How cultural differences shape responses to COVID-19

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A study exploring cross-cultural differences in knowledge and attitudes towards COVID-19 reveals that people in Europe had the least knowledge of COVID-19 and lowest tendency to care about the coronavirus, while people in the United States had the lowest tendency to comply with public health restrictions. As the pandemic began to unfold, people in the Middle East and Asia were the most aware of COVID-19. People in the Middle East were also the most afraid of the coronavirus.

The study, published in the International Journal of Mental Health and Addiction was led by an international team of researchers including Zakir Uddin, a former Postdoctoral Research Fellow in Professor Timothy Wideman's lab at McGill University.

Q&A with Zakir Uddin

What questions did you set out to answer?

As the pandemic unfolded, we aimed to explore cross-cultural differences in fear, knowledge, attitudes, and practices towards COVID-19. To do this, we conducted a survey of 1,296 participants in 8 different countries over 5 continents around the world in April 2020. We wanted to measure whether age, gender, education, and occupational status had an impact on knowledge of the coronavirus.

What did you find?

At the beginning of the pandemic, we found that:

People in Europe had the lowest knowledge of COVID-19 and the lowest tendency to care about the disease, while Americans had the lowest tendency to comply with public health restrictions for COVID-19.
On the other hand, people in the Middle East and Asia were quite aware of COVID-19.
Those in the Middle East were the most fearful of the coronavirus, compared to those in other continents like Europe, Africa, and North America.
Region-specific cultural issues and exposure to news coverage of the pandemic could be a reason for this fear. However, we did not find a link between knowledge and fear, meaning that fear was not dependent on the individual's knowledge of COVID-19. Interestingly, knowledge of COVID-19 was higher among females overall, particularly in regions like Oceania Africa, the Middle East, Europe, and South Asia. However, in North America, knowledge of COVID-19 was higher among males compared to females. Predictably, knowledge regarding COVID-19 was higher in the graduate and postgraduate participants, especially in the South Asian and Oceania region. These findings were consistent with other studies that found poor knowledge about the infectious disease among non-graduate populations.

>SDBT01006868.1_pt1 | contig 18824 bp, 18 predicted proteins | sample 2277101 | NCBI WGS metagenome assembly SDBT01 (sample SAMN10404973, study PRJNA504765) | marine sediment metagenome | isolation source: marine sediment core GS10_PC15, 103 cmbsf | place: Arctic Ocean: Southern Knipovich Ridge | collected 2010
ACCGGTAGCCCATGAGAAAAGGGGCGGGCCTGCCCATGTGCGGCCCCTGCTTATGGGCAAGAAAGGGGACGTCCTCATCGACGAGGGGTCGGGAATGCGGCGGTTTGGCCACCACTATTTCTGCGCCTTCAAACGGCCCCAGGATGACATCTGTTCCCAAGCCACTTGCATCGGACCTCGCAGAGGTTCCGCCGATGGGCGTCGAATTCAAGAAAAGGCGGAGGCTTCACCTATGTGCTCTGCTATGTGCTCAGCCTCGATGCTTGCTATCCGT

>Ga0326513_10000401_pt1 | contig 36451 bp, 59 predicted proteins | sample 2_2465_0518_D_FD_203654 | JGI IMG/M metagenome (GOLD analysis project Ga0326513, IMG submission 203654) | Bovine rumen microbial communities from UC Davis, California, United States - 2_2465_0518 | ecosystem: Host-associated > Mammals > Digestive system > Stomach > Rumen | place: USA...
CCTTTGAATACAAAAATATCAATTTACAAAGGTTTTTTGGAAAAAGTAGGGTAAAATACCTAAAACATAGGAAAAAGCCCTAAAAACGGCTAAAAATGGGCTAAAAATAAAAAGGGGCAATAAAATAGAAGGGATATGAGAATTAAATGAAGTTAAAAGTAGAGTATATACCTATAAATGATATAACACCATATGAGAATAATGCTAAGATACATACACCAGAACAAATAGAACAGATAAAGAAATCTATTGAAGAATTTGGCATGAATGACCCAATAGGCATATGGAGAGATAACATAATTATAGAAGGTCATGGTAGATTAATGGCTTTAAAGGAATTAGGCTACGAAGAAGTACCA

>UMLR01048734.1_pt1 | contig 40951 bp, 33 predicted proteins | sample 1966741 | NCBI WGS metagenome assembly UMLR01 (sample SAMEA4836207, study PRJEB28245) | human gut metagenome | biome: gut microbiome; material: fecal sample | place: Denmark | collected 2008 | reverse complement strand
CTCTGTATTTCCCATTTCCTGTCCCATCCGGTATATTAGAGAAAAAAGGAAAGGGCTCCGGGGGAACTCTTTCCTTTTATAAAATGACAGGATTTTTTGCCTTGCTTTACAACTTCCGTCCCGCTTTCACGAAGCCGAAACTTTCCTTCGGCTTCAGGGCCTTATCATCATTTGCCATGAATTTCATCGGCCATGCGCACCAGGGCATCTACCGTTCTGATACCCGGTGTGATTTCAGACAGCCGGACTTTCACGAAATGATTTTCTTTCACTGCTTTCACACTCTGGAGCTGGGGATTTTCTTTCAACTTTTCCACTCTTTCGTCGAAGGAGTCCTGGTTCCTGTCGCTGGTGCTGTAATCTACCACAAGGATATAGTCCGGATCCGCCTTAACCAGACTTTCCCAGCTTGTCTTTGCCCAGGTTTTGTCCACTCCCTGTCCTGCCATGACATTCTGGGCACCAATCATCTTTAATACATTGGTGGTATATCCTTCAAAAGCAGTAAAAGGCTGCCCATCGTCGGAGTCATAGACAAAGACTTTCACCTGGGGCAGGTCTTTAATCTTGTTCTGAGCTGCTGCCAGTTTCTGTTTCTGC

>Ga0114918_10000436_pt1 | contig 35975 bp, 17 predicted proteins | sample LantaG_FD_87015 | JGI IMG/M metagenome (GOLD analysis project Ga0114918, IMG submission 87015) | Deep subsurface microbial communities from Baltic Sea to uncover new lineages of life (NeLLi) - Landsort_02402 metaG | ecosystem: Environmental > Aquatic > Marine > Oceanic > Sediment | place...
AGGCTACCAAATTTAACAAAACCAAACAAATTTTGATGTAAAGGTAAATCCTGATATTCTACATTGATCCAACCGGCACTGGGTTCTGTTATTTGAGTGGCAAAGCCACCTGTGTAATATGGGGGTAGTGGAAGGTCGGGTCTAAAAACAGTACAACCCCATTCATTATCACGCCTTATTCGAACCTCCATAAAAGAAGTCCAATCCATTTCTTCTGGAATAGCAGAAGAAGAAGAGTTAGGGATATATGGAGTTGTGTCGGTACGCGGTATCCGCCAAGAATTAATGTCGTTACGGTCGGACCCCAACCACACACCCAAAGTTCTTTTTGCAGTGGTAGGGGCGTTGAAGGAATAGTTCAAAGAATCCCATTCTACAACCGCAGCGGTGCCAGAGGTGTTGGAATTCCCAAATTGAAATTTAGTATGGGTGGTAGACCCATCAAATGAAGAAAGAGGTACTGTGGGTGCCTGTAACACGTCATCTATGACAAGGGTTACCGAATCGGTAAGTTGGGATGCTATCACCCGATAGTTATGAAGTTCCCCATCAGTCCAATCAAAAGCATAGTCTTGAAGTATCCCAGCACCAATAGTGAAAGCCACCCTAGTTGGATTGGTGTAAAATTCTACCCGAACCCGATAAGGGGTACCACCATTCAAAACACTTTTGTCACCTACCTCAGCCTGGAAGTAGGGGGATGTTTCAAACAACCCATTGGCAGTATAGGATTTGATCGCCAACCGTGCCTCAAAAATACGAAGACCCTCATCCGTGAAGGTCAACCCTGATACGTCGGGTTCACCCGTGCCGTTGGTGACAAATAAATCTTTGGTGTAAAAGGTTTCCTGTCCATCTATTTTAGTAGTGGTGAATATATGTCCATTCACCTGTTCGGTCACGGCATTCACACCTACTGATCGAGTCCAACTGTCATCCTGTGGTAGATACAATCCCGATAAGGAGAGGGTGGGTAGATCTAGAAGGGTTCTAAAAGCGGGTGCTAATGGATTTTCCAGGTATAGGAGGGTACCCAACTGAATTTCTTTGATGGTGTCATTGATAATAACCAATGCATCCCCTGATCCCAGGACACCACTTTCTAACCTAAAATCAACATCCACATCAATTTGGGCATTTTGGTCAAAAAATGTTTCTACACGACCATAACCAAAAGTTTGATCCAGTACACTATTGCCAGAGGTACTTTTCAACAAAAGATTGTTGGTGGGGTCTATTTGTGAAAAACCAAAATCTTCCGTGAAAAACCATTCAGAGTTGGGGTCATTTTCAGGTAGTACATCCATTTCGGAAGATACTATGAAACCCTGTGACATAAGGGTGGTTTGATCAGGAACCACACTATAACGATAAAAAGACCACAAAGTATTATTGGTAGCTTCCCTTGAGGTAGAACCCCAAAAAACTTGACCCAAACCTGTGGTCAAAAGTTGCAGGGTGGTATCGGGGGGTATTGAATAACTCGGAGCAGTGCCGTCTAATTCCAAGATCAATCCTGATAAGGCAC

Why are the results important or interesting?

The COVID-19 death toll was highest in the United States and in Europe compared to other regions. Perhaps if they had been more aware of COVID-19 in advance, the damage could have been reduced. Effective pandemic management requires support from the general population to combat the spread of the disease. Previous studies of contagious disease outbreaks, like the H1N1 flu, have shown that improved knowledge increases the uptake of preventive measures and influences the protective behavior at the individual and community level. Despite severe COVID-19 situation in Europe, we found only 35.5% of people there wore a mask. This rate was significantly lower compared to the overall mask wearing rate of 78.1%. Mask wearing was also considerably lower among people living in North American.

What advice would you give?

To help guide better public health education strategies, campaigns must consider cultural and regional factors. Health education aimed at improving knowledge and reducing fear of COVID-19 could encourage more optimistic attitudes and safe practices during the pandemic, and hopefully help reduce the infection rate.

More information: Mohammad Ali et al, Knowledge, Attitude, Practice, and Fear of COVID-19: an Online-Based Cross-cultural Study, International Journal of Mental Health and Addiction (2021). DOI: 10.1007/s11469-021-00638-4

Provided by McGill University
Citation: How cultural differences shape responses to COVID-19 (2021, October 20) retrieved 24 July 2024 from
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